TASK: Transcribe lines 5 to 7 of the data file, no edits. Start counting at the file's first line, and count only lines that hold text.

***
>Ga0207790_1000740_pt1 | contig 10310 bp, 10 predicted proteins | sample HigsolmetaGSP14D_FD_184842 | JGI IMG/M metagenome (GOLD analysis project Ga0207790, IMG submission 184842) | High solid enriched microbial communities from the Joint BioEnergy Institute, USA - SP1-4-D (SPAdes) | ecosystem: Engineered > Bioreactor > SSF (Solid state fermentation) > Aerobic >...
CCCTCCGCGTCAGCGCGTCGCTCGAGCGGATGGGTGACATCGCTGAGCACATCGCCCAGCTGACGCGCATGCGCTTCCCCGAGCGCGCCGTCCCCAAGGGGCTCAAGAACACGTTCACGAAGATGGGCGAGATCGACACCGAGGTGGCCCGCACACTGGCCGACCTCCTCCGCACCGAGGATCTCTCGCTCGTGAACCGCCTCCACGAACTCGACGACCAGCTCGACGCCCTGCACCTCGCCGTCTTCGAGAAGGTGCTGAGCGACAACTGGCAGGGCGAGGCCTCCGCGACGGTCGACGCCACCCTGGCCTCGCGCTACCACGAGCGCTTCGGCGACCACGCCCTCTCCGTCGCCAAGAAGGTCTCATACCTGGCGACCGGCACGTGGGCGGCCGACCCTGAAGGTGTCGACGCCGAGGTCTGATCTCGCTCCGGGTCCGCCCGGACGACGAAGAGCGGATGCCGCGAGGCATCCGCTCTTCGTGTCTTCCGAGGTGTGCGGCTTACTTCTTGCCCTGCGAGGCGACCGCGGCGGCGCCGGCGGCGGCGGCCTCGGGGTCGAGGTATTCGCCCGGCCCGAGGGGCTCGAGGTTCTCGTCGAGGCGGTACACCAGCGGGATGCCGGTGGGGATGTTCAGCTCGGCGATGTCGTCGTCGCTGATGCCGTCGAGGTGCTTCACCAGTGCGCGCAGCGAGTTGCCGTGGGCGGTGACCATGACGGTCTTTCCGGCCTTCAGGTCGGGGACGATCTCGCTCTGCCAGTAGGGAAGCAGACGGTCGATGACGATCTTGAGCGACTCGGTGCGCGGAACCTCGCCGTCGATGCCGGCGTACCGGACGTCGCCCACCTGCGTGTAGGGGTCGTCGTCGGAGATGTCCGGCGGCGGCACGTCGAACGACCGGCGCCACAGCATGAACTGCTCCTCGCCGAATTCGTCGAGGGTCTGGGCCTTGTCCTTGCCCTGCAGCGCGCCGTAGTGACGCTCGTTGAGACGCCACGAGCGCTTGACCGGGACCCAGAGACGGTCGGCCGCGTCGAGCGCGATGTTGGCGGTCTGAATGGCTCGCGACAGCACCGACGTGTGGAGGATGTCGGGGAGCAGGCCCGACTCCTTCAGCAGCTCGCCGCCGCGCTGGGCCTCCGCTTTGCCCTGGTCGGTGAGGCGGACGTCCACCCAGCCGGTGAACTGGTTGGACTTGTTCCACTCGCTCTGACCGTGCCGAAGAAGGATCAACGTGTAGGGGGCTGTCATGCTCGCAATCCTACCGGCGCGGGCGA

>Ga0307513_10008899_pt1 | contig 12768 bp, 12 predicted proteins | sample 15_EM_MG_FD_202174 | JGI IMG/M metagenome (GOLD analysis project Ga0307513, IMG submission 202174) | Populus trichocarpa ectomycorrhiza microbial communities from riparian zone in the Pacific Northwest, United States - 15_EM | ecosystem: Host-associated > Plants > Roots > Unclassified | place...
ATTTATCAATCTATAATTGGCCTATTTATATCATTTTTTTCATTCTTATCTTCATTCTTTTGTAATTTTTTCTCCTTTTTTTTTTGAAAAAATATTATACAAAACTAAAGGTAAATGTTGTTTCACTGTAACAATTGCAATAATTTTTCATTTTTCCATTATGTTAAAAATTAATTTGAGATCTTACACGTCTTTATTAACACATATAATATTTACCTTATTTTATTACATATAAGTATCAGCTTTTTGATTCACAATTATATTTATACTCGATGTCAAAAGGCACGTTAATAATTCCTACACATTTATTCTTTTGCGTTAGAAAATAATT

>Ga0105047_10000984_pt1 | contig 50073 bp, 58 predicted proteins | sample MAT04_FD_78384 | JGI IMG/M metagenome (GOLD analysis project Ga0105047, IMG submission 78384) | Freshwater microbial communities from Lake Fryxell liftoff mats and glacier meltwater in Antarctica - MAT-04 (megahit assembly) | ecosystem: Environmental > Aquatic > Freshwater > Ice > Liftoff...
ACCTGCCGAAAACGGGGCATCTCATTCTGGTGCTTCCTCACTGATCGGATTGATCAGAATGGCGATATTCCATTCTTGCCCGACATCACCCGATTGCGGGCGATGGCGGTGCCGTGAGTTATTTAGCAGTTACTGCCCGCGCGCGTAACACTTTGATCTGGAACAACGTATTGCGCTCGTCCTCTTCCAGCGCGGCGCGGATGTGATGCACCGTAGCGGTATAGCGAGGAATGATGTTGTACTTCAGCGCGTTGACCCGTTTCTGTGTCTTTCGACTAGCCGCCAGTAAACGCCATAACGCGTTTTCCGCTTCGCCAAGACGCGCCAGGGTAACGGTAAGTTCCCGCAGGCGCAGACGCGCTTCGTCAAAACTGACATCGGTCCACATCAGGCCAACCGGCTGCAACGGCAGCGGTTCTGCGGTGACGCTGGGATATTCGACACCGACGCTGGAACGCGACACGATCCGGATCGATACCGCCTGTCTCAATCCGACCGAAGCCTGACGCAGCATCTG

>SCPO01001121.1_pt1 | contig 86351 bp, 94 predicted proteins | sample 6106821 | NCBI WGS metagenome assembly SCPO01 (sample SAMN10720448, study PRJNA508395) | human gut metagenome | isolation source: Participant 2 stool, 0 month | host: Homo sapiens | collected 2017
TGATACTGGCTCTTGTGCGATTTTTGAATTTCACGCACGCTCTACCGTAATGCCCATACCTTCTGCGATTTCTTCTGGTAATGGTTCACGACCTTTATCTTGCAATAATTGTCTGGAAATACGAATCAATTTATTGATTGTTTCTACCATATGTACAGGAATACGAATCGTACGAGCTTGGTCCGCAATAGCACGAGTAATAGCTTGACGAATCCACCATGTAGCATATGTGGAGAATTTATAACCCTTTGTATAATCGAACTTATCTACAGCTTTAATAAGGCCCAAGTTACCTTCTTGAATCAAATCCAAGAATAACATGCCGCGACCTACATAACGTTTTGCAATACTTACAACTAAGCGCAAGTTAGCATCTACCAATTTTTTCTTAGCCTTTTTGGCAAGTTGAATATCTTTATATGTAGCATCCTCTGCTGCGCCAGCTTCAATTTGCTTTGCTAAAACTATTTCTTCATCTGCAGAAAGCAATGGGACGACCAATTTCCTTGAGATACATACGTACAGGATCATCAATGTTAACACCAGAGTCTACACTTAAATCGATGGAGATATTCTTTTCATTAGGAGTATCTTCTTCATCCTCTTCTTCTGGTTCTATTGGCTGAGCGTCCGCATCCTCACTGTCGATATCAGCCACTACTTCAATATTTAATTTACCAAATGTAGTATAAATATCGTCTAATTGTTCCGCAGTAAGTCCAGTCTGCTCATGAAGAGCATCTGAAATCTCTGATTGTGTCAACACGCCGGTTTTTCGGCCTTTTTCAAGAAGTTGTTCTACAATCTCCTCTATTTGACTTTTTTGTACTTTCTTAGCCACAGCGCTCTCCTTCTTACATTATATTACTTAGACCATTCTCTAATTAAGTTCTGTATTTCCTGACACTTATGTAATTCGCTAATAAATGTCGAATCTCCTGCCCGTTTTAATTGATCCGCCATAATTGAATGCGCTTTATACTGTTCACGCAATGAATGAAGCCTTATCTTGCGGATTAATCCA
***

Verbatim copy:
>Ga0105047_10000984_pt1 | contig 50073 bp, 58 predicted proteins | sample MAT04_FD_78384 | JGI IMG/M metagenome (GOLD analysis project Ga0105047, IMG submission 78384) | Freshwater microbial communities from Lake Fryxell liftoff mats and glacier meltwater in Antarctica - MAT-04 (megahit assembly) | ecosystem: Environmental > Aquatic > Freshwater > Ice > Liftoff...
ACCTGCCGAAAACGGGGCATCTCATTCTGGTGCTTCCTCACTGATCGGATTGATCAGAATGGCGATATTCCATTCTTGCCCGACATCACCCGATTGCGGGCGATGGCGGTGCCGTGAGTTATTTAGCAGTTACTGCCCGCGCGCGTAACACTTTGATCTGGAACAACGTATTGCGCTCGTCCTCTTCCAGCGCGGCGCGGATGTGATGCACCGTAGCGGTATAGCGAGGAATGATGTTGTACTTCAGCGCGTTGACCCGTTTCTGTGTCTTTCGACTAGCCGCCAGTAAACGCCATAACGCGTTTTCCGCTTCGCCAAGACGCGCCAGGGTAACGGTAAGTTCCCGCAGGCGCAGACGCGCTTCGTCAAAACTGACATCGGTCCACATCAGGCCAACCGGCTGCAACGGCAGCGGTTCTGCGGTGACGCTGGGATATTCGACACCGACGCTGGAACGCGACACGATCCGGATCGATACCGCCTGTCTCAATCCGACCGAAGCCTGACGCAGCATCTG

>SCPO01001121.1_pt1 | contig 86351 bp, 94 predicted proteins | sample 6106821 | NCBI WGS metagenome assembly SCPO01 (sample SAMN10720448, study PRJNA508395) | human gut metagenome | isolation source: Participant 2 stool, 0 month | host: Homo sapiens | collected 2017